A simple word is often the instigator of division among people; one verbalized opinion can incite a riot.
The world in which we live is constantly being riddled with words to which we now have unlimited access, and there is perpetual agreement and dissent permeating the atmosphere. We live in interesting and dangerous times.
To give examples of such instances is easy: in the recent past there have been radio and television anchors who have used a single word that started an avalanche of arguments. Some of the broadcasters were dismissed from their jobs due to the storm of disapproval.
A word, in and of itself, can be beautiful to some ears and enraging to others. Some of the words used by the anchors should never have been used, without doubt, because they cast a net of negative description over a group of persons; however, our world has become smaller and our peoples so diverse that our words need more interpretation and toleration, and we need more instruction about the words we use, and all the variations of their meanings according to the Mr. Webster.
This statement is also true of Mr. Strong's word dictionary. It is educational to consider a word from the Scriptures and to find that it has several hues of meanings. Sometimes that confuses the interpretation of the text until all possibilities are considered and then the text becomes clearer in its application.
The recent comment that used the word, "Slave" was in no way bearing a meaning or thought to the shameful slavery of persons of our national past; the word could have easily been "Serf," and if we were living in England that may have been the choice word. The word means to be owned and controlled, to be disallowed the right of being engaged in one's own opinions, and not being permitted to own land.
There is also little correct understanding of all who were slaves in our own past history. Slavery was not limited to one race. I know that for a fact because I know the personal history of John and Mary Anne Cooke from London, England, in the mid-1700s, and many others like them.
"Cross" is another of the fast becoming no-no words. To some the words, "The Cross of Jesus," envisions an emblem of sacrifice for which they are grateful with passion; for others it is a hateful and despised imagery that incites violent internal reactions.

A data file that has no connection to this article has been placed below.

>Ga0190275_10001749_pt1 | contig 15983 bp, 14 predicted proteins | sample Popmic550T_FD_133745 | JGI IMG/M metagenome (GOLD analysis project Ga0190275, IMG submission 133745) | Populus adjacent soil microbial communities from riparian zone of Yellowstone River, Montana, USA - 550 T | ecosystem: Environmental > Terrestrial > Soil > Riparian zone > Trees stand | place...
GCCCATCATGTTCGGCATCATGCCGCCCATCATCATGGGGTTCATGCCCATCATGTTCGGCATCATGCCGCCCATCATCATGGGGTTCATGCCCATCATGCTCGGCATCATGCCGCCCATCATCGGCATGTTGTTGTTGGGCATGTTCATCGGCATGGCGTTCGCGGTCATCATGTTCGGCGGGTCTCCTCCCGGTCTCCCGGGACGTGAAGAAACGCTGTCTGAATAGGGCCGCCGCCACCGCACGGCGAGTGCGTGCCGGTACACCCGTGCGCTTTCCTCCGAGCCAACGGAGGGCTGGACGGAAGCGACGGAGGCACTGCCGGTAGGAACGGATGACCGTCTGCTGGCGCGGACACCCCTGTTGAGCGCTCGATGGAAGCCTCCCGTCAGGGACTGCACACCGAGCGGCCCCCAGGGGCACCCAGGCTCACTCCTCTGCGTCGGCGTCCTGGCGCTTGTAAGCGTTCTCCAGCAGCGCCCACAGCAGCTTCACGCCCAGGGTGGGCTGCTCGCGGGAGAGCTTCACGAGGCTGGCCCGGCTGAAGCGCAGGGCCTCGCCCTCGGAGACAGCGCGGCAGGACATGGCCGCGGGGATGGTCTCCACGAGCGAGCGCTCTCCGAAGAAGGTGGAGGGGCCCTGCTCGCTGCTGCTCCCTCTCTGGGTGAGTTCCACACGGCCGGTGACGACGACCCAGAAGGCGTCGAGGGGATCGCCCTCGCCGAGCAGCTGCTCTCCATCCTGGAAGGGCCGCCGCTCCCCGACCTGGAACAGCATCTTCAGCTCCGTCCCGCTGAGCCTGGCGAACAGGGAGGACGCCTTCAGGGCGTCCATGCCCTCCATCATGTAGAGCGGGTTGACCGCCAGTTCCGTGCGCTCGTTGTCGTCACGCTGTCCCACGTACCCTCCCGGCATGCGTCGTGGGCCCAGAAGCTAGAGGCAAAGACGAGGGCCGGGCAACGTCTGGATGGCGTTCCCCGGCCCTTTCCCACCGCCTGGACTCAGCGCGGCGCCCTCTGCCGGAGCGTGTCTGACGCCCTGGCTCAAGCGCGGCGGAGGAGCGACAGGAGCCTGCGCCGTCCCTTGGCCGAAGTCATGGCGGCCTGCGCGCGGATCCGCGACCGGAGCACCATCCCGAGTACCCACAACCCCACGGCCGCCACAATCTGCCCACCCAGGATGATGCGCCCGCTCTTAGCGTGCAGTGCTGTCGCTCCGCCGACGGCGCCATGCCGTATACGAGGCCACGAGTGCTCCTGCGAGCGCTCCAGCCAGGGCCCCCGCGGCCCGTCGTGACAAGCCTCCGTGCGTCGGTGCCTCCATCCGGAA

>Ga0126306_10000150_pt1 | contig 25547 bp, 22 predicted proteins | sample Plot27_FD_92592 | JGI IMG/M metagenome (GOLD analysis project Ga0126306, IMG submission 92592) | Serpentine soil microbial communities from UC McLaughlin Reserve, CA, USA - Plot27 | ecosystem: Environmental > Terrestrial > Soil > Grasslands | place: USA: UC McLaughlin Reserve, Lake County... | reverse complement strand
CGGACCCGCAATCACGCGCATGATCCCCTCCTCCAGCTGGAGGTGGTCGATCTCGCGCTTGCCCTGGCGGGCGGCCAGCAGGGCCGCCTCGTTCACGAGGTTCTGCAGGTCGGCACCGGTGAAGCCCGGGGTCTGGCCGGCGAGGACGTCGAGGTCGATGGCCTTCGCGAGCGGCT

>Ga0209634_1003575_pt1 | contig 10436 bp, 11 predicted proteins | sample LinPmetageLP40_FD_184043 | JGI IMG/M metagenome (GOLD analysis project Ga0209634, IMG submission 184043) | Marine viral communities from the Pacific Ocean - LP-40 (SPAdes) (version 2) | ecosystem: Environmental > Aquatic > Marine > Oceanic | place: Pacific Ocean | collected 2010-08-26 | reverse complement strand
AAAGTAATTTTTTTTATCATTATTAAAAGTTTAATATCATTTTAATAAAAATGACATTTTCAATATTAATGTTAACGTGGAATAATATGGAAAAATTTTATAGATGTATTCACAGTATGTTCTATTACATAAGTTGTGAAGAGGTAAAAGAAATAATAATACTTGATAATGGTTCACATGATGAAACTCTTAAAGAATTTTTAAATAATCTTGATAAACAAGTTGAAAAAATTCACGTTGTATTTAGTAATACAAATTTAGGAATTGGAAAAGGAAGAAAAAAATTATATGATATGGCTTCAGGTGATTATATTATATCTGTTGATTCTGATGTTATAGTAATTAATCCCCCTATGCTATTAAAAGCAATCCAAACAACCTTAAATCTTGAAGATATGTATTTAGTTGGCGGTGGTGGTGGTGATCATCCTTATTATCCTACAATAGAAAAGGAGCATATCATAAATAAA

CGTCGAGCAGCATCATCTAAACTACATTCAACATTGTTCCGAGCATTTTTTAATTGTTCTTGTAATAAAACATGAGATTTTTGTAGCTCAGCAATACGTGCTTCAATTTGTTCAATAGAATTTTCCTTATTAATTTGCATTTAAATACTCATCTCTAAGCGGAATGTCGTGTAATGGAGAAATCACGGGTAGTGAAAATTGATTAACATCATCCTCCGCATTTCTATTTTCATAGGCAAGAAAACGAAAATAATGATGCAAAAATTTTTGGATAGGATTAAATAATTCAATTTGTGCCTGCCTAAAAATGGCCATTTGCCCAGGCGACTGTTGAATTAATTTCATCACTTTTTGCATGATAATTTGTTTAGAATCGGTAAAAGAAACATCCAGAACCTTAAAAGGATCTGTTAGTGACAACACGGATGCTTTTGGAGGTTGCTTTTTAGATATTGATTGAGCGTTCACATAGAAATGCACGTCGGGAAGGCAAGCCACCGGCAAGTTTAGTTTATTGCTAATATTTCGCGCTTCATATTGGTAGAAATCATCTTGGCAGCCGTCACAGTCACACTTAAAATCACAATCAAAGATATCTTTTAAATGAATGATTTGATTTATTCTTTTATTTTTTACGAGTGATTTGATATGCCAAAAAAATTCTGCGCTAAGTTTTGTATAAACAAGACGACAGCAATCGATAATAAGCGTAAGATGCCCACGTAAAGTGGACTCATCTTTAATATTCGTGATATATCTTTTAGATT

Many are such words, so what are we to do?
It is almost a laughable situation of our culture that we celebrate each person's right to do their own thing, but not really. It goes more like this; "you may do your own thing if it matches my own thing."
As human beings we need a set of standards, we need rules by which to live, and we have them; the problem is that we do like to be told what to do. We do not like someone saying that we are wrong in the thing we do or say. The set of Standards, which is available to us, is equally applicable to all who live in the world, given to us by the Creator of the all things.
Some of us nurse bitterness and we avoid with a vengeance anything that reminds us of the pain or humiliation we have endured, and any word that suggests the recall is anathema to us.
To some of us the very mention of a name of a person brings recoil in our inner person because a person with that name has abused us in the past.
So what are we to do? How shall we manage these very real reactions?
Identification, that is the word! To what and with whom do we identify ourselves? We must not identify with the negatives of our life, nor that of our ancestors. In Jesus Christ we get a new identity, a positive identity with hope for the future and help for the present struggles.
Watch the current struggles of our nation and discern what is trying to be eliminated and what is trying to set up as the rules by which we live. There are struggles; the words used are the keys to understanding, but we must evaluate if the words mean this or that.
Words are tools. Words are neutral in and of themselves, it is the "identification and the imagery" produced by the words that brings either agreement and unity, or disagreement and separation.
The opinions expressed by authors may not necessarily reflect the opinion of FaithWriters.com.
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